A more aggressive option could turn China’s economic expansion abroad against itself. No longer content to remain a provider of low-cost assembly line manufacturing, China has rapidly increased its foreign investment both in the United States and abroad. China itself holds an estimated $1.07 trillion in U.S. treasury debt; Chinese companies and nationals have spent the last decade snapping up billions in real estate in America’s priciest cities. Chinese state-owned enterprises have endeavored to buy American high-tech companies with strategic value. Beijing’s Belt and Road Initiative has directed even more money for a new “Silk Road” that will link China to western markets—BRI has reportedly spent $200 billion on infrastructure projects from Sri Lanka and Pakistan to Greece and Italy.
China’s expansion in foreign property renders it vulnerable. The United States could expropriate Chinese property in the United States, even to the point of cancelling Chinese-held treasury debt, and use the proceeds to compensate Americans harmed by the pandemic. While the United States usually stands in favor of property rights abroad, it has resorted to similar methods in the past during times of crisis. American states cancelled British-held debts during the Revolutionary War, and under the Jay Treaty of 1796 the federal government ultimately paid compensation to those with claims against the British. In response to the Cuban Revolution of 1959 and the Iranian Revolution of 1979, the United States froze foreign government assets and attempted to use them to compensate Americans who lost property or businesses.
The United States could further strike a serious blow to Chinese economic interests by encouraging its allies in the developed and developing worlds to follow suit. China has secretly been lending billions to African nations; the United States could encourage them to renege on their debts. China has allegedly sent aid to Venezuela and other Latin American countries; Washington could resolve civil wars and political disputes in its backyard while protecting them from Chinese efforts to collect. Washington could support these nations by making American lending facilities and foreign aid available and folding them into free trade agreements. It could agree with European and Asian nations to resist Chinese efforts to pursue compensation when they renege on loans, expropriate ports and other infrastructure, and seize property.
The attractive element of these measures is that their execution rests in the hands of each sovereign government. China has placed its assets within our control; it would have to throw itself on the mercies of our courts for their return—a possibility that Congress could eliminate by legislation. The main criticism of these options rests in tit-for-tat escalation: China could respond by seizing American-owned property within its own borders. The United States would have the superior legal and moral claim, in that its expropriations serve to settle China’s debt to the world for its coverup of the coronavirus outbreak. China’s response would only amount to retaliation for the abrupt seizure of its property abroad.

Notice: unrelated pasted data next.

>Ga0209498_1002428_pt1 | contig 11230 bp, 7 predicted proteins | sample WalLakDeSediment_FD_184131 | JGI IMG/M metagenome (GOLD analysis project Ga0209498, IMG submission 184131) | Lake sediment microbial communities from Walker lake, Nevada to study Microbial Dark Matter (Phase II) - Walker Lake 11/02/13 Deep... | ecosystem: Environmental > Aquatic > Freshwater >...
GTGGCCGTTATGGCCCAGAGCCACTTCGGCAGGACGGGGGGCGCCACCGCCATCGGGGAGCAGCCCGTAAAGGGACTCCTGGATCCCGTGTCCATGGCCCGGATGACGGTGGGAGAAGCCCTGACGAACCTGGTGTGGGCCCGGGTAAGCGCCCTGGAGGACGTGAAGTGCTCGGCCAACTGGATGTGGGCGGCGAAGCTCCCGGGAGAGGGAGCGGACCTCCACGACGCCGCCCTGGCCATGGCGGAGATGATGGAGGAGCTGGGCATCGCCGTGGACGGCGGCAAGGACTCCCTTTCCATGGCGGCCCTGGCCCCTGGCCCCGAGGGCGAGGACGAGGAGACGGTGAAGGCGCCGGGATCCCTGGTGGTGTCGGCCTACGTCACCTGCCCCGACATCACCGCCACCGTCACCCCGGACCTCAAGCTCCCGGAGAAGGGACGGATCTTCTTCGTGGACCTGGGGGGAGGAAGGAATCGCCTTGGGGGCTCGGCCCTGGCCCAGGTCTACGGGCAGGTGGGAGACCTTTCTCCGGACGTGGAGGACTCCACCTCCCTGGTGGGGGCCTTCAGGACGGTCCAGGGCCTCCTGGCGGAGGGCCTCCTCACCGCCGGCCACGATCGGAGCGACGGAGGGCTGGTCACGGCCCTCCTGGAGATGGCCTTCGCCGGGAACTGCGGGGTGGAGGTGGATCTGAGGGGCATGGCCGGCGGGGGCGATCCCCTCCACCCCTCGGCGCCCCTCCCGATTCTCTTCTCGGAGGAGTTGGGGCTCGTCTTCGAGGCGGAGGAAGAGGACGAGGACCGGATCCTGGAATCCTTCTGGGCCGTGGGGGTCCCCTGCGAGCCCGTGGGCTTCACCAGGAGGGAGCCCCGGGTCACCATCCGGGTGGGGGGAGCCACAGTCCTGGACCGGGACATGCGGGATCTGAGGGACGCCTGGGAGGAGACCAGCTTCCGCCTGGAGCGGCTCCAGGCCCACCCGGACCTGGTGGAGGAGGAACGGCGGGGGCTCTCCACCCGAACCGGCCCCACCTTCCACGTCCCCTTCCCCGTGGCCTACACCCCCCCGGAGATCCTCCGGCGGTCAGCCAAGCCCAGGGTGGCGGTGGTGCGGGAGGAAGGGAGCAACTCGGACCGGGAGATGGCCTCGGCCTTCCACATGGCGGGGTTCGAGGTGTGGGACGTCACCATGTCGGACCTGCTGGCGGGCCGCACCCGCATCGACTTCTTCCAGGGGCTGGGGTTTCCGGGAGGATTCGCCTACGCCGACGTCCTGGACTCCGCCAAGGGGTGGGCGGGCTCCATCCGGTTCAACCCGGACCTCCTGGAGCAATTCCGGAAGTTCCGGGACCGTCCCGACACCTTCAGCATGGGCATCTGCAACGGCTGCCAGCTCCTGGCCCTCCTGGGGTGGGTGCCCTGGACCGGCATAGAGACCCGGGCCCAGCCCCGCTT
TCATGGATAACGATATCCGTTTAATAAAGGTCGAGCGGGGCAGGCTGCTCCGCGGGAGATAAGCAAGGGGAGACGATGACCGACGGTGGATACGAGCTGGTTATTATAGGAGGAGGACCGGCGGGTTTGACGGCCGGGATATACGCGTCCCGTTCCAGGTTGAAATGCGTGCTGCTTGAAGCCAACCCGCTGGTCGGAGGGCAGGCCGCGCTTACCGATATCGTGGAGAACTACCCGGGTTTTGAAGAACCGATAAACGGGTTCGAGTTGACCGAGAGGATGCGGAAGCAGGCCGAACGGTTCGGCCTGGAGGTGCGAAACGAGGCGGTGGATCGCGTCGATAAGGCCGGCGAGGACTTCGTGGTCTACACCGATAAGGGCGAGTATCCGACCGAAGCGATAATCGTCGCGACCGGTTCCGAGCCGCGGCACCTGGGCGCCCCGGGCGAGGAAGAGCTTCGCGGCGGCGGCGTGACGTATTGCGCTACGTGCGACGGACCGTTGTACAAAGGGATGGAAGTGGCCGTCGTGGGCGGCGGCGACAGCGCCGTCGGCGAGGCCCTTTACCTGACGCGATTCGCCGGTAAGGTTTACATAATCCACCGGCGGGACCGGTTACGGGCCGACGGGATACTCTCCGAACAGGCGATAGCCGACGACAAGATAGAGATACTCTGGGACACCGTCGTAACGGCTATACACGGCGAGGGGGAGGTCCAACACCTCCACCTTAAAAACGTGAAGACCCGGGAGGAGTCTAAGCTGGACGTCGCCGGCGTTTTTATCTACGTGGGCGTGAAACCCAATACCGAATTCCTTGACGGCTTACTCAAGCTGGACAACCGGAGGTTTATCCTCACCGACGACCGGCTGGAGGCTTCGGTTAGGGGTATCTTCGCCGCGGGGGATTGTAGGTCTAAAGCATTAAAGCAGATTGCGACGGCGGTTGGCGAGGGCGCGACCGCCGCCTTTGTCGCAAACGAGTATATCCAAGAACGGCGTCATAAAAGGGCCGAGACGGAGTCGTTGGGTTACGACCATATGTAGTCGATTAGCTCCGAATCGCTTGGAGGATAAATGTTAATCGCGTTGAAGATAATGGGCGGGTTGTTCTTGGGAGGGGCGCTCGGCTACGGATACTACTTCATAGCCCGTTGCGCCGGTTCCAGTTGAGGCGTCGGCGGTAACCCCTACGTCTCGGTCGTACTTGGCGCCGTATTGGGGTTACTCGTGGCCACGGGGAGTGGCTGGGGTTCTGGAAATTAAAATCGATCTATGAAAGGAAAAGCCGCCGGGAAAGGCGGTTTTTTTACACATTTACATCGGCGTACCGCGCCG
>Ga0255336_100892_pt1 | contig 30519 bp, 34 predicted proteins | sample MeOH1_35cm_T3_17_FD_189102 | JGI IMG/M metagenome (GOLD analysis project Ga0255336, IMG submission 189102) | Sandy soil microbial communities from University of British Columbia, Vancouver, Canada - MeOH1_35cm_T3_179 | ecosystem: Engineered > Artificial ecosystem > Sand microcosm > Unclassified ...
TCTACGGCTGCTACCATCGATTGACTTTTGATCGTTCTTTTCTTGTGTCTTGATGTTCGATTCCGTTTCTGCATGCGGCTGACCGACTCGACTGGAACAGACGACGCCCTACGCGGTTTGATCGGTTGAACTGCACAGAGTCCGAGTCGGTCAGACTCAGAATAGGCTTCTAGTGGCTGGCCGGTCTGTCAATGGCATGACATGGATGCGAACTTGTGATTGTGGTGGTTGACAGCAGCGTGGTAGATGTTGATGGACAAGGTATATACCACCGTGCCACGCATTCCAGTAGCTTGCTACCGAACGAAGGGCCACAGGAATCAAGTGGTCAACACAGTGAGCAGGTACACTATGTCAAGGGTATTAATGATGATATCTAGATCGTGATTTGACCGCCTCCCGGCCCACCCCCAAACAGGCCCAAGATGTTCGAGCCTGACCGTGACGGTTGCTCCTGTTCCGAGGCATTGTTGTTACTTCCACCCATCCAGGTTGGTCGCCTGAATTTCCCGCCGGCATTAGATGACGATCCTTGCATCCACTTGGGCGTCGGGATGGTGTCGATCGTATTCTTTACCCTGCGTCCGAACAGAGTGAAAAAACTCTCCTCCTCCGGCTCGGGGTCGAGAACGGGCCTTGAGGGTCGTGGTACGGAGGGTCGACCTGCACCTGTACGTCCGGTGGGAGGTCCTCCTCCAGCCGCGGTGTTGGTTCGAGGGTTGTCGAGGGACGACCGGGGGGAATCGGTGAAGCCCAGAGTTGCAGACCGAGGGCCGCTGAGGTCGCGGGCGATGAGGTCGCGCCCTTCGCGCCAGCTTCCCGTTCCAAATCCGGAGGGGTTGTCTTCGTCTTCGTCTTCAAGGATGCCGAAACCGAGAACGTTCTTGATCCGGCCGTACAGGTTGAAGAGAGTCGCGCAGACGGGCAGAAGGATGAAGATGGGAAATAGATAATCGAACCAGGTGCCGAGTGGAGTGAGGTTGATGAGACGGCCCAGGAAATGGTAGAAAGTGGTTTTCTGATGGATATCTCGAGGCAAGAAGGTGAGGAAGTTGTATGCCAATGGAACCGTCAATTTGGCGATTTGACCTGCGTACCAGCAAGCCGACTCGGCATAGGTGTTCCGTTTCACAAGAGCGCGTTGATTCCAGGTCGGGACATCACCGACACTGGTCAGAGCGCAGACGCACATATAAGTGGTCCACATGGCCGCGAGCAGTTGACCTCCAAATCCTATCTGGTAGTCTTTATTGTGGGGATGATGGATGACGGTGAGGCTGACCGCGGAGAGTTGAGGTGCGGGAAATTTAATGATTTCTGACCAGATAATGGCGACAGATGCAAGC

While China could respond with its own expropriations, they might end up harming China more than the United States. The CCP keeps itself in power through a combination of ruthless oppression and broad, rapid economic growth. Seizure of foreign investment could lead to an end to the free trade and open markets that have facilitated China’s remarkable economic rise. Beijing can seize the factories that assemble iPhones, but it cannot capture the human capital that invents the technology and designs the devices—those remain with the United States and its allies. If China cannot innovate, which the United States could make all the harder by blocking Chinese students and researchers from Western universities, it will only be left holding factories designed to mass produce cheap goods. Expropriations could trigger a rapid economic decoupling of China and the U.S. that could leave China stuck in the mass production forms of the 20th century economy while the U.S. and its allies advance toward a world where the information and communications revolution, decentralized 3-D printing and AI can more quickly transform intellectual creativity into goods and services.
To be sure, U.S. expropriations could roil the postwar economic system that Washington has cultivated since the end of World War II, much to its own and the world’s benefit. Nations might come to doubt the rule of law in the United States and Washington’s strong defense of property rights, which have created the stability and predictability needed for the remarkable economic growth of the last 75 years. Cancelling Chinese-held U.S. debt could trigger severe disruption in the market for U.S. treasuries, which could further undermine other financial markets. The United States would have to deploy political and financial leadership to assure other nations, and the markets, that it will limit these options solely to forcing China to pay for the greatest public health disaster in a century. It can then set about the work of constructing a new international order that takes greater account of the new great-power rivalry that may replace the peaceful U.S. hegemony of the last eight decades.